A precise verification of the general theory of relativity outside the Milky Way

The galaxy ESO325-G004 and the Einstein ring (Image ESO, ESA/Hubble, NASA)
The galaxy ESO325-G004 and the Einstein ring (Image ESO, ESA/Hubble, NASA)

An article published in the journal “Science” describes the most precise verification of Albert Einstein’s general theory of relativity outside the Milky Way. A team of researchers led by Thomas Collett of the Institute of Cosmology and Gravitation at the British University of Portsmouth used data collected by the Hubble Space Telescope and ESO’s VLT to observe a gravitational lensing effect, one of the relativistic predictions, created by the galaxy ESO325-G004. The two instruments provided separate data that, compared, confirmed the correctness of the theory.

Part of the Abell S0740 cluster, the galaxy ESO325-G004, or simply E325, is about 500 million light years away from Earth and is one of the closest gravitational lenses. So far, hundreds of galaxies have been found that show an effect of that kind, with the distortion of light coming from other, more distant galaxies that appear behind them, because of their gravity. E325 was chosen because other gravitational lenses are too far away to be able to measure their mass with enough precision, a crucial factor in this research.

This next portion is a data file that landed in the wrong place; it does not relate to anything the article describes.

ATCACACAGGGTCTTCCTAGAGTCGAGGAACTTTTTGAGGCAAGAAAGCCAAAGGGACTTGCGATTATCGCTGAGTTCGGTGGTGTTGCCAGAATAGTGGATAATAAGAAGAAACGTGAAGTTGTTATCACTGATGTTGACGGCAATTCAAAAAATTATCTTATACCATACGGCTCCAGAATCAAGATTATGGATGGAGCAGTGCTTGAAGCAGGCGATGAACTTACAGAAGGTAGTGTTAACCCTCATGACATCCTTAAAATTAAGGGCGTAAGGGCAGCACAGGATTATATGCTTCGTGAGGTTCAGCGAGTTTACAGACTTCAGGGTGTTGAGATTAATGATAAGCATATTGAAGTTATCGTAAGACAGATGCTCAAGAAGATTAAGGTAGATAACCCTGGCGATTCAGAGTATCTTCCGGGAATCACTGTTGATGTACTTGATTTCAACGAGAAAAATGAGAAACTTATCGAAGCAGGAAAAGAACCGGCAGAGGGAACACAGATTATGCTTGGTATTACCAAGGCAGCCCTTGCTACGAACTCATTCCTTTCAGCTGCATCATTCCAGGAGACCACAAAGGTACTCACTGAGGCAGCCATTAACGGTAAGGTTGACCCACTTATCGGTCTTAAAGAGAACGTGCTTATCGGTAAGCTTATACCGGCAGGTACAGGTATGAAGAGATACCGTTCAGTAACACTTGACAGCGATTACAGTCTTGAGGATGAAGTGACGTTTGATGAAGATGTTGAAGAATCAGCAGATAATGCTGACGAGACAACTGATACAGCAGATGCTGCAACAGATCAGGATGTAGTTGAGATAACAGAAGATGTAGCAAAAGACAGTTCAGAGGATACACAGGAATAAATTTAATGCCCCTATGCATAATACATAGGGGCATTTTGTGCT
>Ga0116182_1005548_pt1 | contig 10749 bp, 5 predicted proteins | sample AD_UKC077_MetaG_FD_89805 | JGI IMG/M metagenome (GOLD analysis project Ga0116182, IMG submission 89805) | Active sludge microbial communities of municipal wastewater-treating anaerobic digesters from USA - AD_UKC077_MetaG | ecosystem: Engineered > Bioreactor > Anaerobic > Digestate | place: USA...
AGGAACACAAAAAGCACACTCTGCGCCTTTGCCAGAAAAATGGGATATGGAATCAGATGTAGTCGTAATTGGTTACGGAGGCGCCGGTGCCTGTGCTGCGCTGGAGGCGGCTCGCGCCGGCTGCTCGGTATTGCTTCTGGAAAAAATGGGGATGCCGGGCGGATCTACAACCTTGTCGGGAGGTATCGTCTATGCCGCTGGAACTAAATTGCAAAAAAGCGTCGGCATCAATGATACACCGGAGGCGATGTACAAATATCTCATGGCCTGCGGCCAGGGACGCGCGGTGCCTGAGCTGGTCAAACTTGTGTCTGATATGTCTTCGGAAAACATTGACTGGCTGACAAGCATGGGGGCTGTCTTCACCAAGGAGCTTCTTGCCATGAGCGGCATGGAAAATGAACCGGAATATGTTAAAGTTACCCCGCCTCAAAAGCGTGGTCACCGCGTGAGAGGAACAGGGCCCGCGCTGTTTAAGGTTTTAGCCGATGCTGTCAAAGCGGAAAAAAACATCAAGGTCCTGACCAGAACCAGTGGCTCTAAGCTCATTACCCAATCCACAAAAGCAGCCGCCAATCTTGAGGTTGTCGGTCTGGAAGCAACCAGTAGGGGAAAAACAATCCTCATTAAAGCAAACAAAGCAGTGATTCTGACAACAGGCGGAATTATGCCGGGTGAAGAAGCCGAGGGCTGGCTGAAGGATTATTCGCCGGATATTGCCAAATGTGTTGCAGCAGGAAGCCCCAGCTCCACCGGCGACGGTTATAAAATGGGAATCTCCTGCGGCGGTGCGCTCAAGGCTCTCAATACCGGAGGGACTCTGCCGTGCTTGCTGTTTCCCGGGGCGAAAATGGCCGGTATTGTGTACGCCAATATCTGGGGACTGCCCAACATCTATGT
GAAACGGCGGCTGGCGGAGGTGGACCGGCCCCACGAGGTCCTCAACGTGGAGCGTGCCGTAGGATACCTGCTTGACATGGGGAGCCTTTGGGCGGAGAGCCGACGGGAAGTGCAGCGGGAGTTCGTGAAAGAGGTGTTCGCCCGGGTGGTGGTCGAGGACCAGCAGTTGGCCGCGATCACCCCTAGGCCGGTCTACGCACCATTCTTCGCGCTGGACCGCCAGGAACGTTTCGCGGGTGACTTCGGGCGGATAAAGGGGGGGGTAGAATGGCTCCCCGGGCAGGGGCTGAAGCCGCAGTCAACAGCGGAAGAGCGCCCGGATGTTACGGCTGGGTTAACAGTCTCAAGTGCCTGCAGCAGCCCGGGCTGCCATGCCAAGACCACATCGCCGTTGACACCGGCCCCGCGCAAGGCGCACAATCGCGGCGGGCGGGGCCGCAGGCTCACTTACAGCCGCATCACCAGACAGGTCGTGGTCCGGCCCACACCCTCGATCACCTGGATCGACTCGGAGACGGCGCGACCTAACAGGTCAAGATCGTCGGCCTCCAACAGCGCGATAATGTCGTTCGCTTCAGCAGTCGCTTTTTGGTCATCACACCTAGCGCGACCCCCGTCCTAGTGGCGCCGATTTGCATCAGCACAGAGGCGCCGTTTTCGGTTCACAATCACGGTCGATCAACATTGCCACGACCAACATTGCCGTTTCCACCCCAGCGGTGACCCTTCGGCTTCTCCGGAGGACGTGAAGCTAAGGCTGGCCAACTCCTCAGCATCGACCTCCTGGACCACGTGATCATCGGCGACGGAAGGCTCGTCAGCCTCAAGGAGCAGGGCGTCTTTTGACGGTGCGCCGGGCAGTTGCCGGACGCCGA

The MUSE (Multi Unit Spectroscopic Explorer) instrument installed on the VLT (Very Large Telescope) in Chile was used to measure how fast the stars move within the E325 galaxy. This allowed to calculate how much mass there must be in that galaxy to keep its stars in orbit.

The researchers also used the Hubble space telescope to observe what’s called an Einstein ring, one of the possible results of a gravitational lensing effect. Looking at the ring generated by the distortion caused by the galaxy E325 it was possible to measure how much light gets distorted by its mass because space-time itself gets distorted.

In simple words, the researchers calculated the mass of the E325 galaxy and the distortion that generated on the image of another galaxy behind it. By comparing these two ways of calculate the overall gravity of E325, it was possible to evaluate the correctness of the general theory of relativity’s predictions, which was verified with an uncertainty of 9%, very little when dealing with galaxies of which the nearest one is 500 million light years away.

The theory of relativity has been tested many times but this is the most accurate verification outside the Milky Way. This is important to make sure that our cosmological models are correct as they’re based on the fact that gravity works according to the formulas proposed by Albert Einstein even on galactic scales. Alternative models have been proposed but this research clearly indicates that the models based on the general theory of relativity are correct.

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